In 1996 the IMF and the World Bank launched an initiative aimed at reducing the debt burden for some 41 heavily indebted poor countries (HIPC), whose total debts amount to about 10% of the Third World Debt. The list includes 33 countries in Sub-Saharan Africa.

The idea at the back of the initiative is as follows: a country on the HIPC list can start an SAP programme of twice three years. At the end of the first stage (first three years) IMF experts assess the ’sustainability’ of the country’s debt (from medium term projections of the country’s balance of payments and of the net present value (NPV) of debt to exports ratio.
If the country’s debt is considered “unsustainable”, it is eligible for a second stage of reforms at the end of which its debt is made ’sustainable’ (that it it is given the financial means necessary to pay back the amounts due). Three years after the beginning of the initiative, only four countries had been deemed eligible for a very slight debt relief (Uganda, Bolivia, Burkina Faso, and Mozambique). Confronted with such poor results and with the Jubilee 2000 campaign (which brought in a petition with over 17 million signatures to the G7 meeting in Cologne in June 1999), the G7 (group of 7 most industrialised countries) and international financial institutions launched an enhanced initiative: “sustainability” criteria have been revised (for instance the value of the debt must only amount to 150% of export revenues instead of 200-250% as was the case before), the second stage in the reforms is not fixed any more: an assiduous pupil can anticipate and be granted debt relief earlier, and thirdly some interim relief can be granted after the first three years of reform.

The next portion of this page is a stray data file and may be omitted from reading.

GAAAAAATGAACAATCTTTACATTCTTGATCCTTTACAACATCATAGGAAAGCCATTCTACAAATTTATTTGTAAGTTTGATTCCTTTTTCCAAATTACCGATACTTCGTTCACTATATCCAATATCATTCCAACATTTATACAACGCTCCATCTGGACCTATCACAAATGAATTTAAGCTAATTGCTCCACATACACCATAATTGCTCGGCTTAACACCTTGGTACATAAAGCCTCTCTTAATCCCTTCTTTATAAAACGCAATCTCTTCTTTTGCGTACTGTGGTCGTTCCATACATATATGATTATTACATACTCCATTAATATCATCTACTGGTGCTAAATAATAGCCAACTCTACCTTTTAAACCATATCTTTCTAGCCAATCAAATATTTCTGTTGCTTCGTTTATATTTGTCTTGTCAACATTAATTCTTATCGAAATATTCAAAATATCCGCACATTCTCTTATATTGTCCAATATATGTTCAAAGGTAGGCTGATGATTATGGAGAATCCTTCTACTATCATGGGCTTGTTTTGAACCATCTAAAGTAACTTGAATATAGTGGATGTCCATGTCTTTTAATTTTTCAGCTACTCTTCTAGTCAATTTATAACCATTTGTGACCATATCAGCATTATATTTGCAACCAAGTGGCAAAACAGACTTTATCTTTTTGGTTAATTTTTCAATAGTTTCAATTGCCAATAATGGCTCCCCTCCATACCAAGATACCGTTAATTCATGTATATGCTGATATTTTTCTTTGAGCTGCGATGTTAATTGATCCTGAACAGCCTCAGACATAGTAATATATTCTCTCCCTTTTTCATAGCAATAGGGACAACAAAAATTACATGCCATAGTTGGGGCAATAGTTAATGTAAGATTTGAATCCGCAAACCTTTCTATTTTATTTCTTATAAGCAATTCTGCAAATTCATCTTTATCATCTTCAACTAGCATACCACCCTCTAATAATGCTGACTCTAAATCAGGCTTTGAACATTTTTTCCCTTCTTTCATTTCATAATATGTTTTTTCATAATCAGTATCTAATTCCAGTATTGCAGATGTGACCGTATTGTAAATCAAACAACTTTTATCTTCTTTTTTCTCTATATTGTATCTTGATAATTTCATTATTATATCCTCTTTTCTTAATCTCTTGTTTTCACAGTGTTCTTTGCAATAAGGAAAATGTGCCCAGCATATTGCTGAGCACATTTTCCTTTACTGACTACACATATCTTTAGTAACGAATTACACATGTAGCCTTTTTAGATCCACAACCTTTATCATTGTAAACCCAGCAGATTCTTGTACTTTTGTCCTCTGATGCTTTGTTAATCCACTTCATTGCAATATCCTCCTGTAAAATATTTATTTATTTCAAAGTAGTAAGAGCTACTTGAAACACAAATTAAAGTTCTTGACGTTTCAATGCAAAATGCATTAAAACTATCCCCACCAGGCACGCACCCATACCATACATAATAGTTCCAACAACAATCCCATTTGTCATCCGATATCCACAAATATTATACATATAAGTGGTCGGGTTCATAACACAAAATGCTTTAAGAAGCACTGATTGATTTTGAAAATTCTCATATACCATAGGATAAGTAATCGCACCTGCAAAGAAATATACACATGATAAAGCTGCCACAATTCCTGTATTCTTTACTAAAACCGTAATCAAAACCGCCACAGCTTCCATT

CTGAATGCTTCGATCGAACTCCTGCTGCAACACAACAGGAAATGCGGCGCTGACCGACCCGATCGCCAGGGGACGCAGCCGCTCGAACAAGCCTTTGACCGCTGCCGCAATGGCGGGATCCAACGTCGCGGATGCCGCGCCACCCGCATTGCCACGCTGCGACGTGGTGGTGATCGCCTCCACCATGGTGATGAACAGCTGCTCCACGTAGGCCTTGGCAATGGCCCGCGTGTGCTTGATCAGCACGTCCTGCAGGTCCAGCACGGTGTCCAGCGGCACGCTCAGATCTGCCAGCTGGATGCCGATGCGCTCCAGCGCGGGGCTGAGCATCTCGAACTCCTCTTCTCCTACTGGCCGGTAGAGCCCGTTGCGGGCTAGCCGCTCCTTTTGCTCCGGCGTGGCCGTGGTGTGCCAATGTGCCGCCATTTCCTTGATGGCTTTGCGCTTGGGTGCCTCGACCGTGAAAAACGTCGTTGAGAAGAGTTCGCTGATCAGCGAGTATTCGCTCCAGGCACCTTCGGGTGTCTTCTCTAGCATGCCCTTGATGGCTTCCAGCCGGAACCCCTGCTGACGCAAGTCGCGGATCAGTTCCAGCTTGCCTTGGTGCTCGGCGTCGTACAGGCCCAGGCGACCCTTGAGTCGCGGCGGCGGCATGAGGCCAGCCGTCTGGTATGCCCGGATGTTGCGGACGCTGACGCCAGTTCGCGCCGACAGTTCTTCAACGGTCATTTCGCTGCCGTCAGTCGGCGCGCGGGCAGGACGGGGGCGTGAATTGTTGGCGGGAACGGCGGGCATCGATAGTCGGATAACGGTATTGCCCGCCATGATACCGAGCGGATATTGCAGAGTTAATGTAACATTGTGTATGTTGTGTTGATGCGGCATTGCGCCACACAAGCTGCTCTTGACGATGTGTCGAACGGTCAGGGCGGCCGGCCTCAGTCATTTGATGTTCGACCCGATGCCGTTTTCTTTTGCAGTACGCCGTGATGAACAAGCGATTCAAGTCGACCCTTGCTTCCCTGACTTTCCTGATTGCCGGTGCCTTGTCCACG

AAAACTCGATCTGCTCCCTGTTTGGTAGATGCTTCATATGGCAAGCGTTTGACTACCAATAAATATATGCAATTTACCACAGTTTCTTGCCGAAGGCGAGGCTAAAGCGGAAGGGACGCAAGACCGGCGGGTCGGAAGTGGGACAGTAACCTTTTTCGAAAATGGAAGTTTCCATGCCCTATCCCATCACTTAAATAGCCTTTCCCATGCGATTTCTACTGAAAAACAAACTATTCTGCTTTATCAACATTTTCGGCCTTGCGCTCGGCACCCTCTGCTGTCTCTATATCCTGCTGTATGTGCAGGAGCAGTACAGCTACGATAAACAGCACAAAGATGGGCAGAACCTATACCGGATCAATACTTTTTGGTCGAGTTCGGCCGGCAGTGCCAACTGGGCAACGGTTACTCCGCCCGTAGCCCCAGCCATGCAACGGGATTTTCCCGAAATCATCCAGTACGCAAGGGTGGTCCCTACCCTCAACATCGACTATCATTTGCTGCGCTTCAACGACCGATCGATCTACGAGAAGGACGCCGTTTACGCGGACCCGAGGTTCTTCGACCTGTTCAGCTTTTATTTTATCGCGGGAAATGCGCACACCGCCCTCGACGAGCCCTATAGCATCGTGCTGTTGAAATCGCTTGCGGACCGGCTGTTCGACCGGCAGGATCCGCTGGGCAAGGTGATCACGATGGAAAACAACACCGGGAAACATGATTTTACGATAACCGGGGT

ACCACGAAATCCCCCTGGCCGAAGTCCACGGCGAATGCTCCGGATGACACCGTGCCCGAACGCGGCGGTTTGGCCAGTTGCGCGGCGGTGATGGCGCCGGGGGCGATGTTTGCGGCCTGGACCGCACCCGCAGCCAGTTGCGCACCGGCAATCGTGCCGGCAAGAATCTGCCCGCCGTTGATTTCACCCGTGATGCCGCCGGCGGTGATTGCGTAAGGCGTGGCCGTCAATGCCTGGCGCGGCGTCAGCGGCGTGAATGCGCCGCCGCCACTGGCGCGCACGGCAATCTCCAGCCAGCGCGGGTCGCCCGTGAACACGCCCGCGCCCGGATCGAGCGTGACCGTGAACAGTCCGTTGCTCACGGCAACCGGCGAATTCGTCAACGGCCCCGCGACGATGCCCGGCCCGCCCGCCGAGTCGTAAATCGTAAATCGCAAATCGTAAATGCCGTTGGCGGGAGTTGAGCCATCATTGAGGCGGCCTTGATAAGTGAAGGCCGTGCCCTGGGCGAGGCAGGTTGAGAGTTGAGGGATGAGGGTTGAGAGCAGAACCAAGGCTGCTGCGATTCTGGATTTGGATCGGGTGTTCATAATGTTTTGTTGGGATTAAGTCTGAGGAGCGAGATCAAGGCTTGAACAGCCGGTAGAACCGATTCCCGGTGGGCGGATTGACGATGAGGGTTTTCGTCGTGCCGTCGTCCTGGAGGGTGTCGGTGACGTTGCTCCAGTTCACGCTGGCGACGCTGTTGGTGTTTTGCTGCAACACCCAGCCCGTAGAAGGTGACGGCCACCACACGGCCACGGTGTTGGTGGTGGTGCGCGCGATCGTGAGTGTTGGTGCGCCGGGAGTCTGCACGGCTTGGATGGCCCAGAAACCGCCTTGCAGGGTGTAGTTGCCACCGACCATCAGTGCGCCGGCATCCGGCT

Simultaneously the IMF and the World Bank change their vocabulary : their loans, which so far had been called, “enhanced structural adjustment facilities” (ESAF), are now called “Growth and Poverty Reduction Facilities” (GPRF) while “Structural Adjustment Policies” are now called “Poverty Reduction Strategy Paper”. This paper is drafted by the country requesting assistance with the help of the IMF and the World Bank and the participation of representatives from the civil society.
This enhanced initiative has been largely publicised: the international media announced a 90%, even a 100% cancellation after the Euro-African summit in Cairo (April 2000). Yet on closer examination the HIPC initiative turns out to be yet another delusive manoeuvre which suggests but in no way implements a cancellation of the debt.